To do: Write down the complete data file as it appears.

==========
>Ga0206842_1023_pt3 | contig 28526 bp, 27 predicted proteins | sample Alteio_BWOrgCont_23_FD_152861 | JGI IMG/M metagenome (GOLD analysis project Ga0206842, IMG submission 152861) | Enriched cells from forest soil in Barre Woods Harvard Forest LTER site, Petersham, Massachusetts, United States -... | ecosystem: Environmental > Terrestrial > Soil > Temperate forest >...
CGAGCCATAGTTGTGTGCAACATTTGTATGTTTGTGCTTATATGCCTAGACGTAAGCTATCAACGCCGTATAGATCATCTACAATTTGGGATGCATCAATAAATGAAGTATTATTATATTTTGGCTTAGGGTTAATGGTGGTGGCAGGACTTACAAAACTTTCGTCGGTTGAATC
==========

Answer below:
>Ga0206842_1023_pt3 | contig 28526 bp, 27 predicted proteins | sample Alteio_BWOrgCont_23_FD_152861 | JGI IMG/M metagenome (GOLD analysis project Ga0206842, IMG submission 152861) | Enriched cells from forest soil in Barre Woods Harvard Forest LTER site, Petersham, Massachusetts, United States -... | ecosystem: Environmental > Terrestrial > Soil > Temperate forest >...
CGAGCCATAGTTGTGTGCAACATTTGTATGTTTGTGCTTATATGCCTAGACGTAAGCTATCAACGCCGTATAGATCATCTACAATTTGGGATGCATCAATAAATGAAGTATTATTATATTTTGGCTTAGGGTTAATGGTGGTGGCAGGACTTACAAAACTTTCGTCGGTTGAATC